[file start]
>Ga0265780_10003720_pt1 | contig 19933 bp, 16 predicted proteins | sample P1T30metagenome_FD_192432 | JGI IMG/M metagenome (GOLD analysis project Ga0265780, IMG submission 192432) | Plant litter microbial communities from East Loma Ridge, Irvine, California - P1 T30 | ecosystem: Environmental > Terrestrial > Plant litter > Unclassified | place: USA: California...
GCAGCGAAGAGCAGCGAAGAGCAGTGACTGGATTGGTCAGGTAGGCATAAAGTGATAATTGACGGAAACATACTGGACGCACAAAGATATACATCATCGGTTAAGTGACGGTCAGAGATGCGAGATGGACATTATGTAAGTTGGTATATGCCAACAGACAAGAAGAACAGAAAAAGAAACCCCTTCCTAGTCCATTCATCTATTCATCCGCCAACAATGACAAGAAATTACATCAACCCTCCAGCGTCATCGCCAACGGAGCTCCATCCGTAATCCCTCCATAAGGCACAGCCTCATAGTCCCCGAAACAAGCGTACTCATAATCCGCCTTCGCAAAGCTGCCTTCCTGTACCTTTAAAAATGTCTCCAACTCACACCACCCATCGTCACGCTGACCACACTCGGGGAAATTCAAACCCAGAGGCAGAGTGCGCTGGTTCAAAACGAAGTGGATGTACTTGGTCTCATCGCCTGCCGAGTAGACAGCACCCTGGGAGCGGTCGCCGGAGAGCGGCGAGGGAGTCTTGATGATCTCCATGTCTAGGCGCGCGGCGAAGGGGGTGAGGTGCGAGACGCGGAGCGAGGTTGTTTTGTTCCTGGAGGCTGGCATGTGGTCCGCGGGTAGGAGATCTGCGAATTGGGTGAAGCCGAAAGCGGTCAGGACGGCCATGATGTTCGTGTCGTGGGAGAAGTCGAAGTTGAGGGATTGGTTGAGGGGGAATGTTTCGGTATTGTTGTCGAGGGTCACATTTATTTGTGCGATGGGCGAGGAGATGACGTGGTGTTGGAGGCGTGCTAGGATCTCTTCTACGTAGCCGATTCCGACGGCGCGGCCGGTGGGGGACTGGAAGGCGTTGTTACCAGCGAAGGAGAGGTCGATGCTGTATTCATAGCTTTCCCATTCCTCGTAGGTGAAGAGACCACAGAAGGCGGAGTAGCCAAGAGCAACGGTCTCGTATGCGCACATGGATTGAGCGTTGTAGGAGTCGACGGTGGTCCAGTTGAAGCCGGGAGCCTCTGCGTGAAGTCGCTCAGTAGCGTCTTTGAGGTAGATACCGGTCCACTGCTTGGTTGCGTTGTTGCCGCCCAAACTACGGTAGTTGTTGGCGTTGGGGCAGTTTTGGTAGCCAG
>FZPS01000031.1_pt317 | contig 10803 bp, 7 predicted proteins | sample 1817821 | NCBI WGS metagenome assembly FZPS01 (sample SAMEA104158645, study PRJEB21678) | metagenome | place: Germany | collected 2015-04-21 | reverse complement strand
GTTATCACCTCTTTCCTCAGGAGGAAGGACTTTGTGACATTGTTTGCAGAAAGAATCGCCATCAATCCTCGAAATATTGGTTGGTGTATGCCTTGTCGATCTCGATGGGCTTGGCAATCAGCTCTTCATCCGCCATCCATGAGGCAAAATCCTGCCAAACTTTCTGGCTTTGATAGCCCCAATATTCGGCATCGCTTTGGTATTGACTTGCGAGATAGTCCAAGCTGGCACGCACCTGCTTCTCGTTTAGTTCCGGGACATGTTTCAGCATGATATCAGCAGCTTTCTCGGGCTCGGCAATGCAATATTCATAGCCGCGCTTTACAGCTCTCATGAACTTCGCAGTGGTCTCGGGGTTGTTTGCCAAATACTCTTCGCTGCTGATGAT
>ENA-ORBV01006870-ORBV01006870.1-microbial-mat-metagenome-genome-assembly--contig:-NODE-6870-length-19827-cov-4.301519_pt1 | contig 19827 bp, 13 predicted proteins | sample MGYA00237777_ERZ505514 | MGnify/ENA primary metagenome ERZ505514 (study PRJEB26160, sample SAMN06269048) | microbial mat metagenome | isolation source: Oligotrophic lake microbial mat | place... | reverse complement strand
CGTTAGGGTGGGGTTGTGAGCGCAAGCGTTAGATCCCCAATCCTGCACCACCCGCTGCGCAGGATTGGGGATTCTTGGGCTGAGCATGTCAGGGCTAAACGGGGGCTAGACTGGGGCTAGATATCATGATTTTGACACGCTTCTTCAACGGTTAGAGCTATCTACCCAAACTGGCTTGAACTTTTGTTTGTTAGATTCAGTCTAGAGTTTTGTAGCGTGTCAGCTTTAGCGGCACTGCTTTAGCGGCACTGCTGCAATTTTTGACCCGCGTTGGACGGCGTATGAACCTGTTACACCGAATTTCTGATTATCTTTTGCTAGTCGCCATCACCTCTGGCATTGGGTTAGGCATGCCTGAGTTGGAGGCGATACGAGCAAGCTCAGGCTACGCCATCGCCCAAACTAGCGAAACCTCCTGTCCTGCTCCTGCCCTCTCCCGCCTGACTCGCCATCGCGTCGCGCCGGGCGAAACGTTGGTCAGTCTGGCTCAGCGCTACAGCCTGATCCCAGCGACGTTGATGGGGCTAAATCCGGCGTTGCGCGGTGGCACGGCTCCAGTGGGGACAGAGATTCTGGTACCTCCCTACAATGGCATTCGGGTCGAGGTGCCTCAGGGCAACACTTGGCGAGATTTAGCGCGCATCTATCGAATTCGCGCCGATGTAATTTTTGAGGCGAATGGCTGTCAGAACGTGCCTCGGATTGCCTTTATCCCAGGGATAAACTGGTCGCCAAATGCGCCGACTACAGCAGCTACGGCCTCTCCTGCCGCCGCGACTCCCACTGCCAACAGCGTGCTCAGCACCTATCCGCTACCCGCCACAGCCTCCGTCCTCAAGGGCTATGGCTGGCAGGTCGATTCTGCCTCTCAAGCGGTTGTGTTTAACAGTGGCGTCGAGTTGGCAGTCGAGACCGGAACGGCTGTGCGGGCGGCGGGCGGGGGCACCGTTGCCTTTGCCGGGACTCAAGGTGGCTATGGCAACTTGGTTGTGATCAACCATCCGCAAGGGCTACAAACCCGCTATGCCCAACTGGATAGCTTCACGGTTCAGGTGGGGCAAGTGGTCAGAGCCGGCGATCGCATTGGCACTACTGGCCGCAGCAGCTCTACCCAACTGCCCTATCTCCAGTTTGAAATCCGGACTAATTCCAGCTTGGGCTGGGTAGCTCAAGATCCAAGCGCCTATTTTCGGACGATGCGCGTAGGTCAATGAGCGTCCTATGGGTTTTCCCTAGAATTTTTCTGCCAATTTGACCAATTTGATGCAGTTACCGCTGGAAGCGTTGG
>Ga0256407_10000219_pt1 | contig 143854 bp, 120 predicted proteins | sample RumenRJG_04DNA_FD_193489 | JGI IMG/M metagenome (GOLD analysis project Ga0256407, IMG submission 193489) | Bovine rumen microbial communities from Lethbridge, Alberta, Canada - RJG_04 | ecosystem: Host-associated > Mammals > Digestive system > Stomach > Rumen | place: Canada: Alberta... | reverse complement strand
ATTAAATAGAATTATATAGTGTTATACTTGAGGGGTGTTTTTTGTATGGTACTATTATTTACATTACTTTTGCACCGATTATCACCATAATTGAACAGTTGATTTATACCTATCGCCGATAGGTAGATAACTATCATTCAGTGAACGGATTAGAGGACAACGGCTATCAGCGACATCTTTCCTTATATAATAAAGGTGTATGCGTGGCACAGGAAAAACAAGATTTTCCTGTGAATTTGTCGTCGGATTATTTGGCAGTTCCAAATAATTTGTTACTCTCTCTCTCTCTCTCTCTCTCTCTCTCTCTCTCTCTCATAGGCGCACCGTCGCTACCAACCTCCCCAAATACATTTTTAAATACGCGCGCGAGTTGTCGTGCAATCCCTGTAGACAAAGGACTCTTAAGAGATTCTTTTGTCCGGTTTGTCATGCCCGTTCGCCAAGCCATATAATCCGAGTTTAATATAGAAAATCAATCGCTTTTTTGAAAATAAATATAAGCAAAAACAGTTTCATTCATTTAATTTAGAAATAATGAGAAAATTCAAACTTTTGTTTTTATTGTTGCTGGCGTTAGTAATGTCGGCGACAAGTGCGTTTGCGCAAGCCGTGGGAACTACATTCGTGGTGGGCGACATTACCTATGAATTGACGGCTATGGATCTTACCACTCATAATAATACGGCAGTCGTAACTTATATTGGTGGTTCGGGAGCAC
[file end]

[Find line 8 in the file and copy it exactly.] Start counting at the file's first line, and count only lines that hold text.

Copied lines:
ATTAAATAGAATTATATAGTGTTATACTTGAGGGGTGTTTTTTGTATGGTACTATTATTTACATTACTTTTGCACCGATTATCACCATAATTGAACAGTTGATTTATACCTATCGCCGATAGGTAGATAACTATCATTCAGTGAACGGATTAGAGGACAACGGCTATCAGCGACATCTTTCCTTATATAATAAAGGTGTATGCGTGGCACAGGAAAAACAAGATTTTCCTGTGAATTTGTCGTCGGATTATTTGGCAGTTCCAAATAATTTGTTACTCTCTCTCTCTCTCTCTCTCTCTCTCTCTCTCTCTCTCATAGGCGCACCGTCGCTACCAACCTCCCCAAATACATTTTTAAATACGCGCGCGAGTTGTCGTGCAATCCCTGTAGACAAAGGACTCTTAAGAGATTCTTTTGTCCGGTTTGTCATGCCCGTTCGCCAAGCCATATAATCCGAGTTTAATATAGAAAATCAATCGCTTTTTTGAAAATAAATATAAGCAAAAACAGTTTCATTCATTTAATTTAGAAATAATGAGAAAATTCAAACTTTTGTTTTTATTGTTGCTGGCGTTAGTAATGTCGGCGACAAGTGCGTTTGCGCAAGCCGTGGGAACTACATTCGTGGTGGGCGACATTACCTATGAATTGACGGCTATGGATCTTACCACTCATAATAATACGGCAGTCGTAACTTATATTGGTGGTTCGGGAGCAC